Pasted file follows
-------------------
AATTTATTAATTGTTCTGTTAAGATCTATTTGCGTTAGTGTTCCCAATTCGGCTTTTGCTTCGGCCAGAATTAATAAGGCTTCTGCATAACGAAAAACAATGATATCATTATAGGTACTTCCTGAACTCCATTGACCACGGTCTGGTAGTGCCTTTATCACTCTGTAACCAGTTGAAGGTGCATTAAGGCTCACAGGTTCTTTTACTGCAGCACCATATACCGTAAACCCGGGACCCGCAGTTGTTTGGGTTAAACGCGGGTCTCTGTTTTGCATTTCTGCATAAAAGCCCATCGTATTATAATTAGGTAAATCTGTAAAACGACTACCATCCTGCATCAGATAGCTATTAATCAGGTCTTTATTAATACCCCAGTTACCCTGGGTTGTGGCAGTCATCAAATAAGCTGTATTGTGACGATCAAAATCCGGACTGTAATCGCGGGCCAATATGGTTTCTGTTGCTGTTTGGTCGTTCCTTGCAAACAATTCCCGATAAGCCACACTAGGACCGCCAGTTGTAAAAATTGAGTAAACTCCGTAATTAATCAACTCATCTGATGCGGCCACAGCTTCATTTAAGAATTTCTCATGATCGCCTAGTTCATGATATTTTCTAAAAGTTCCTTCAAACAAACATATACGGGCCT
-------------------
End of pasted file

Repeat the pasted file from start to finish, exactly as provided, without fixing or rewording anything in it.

AATTTATTAATTGTTCTGTTAAGATCTATTTGCGTTAGTGTTCCCAATTCGGCTTTTGCTTCGGCCAGAATTAATAAGGCTTCTGCATAACGAAAAACAATGATATCATTATAGGTACTTCCTGAACTCCATTGACCACGGTCTGGTAGTGCCTTTATCACTCTGTAACCAGTTGAAGGTGCATTAAGGCTCACAGGTTCTTTTACTGCAGCACCATATACCGTAAACCCGGGACCCGCAGTTGTTTGGGTTAAACGCGGGTCTCTGTTTTGCATTTCTGCATAAAAGCCCATCGTATTATAATTAGGTAAATCTGTAAAACGACTACCATCCTGCATCAGATAGCTATTAATCAGGTCTTTATTAATACCCCAGTTACCCTGGGTTGTGGCAGTCATCAAATAAGCTGTATTGTGACGATCAAAATCCGGACTGTAATCGCGGGCCAATATGGTTTCTGTTGCTGTTTGGTCGTTCCTTGCAAACAATTCCCGATAAGCCACACTAGGACCGCCAGTTGTAAAAATTGAGTAAACTCCGTAATTAATCAACTCATCTGATGCGGCCACAGCTTCATTTAAGAATTTCTCATGATCGCCTAGTTCATGATATTTTCTAAAAGTTCCTTCAAACAAACATATACGGGCCT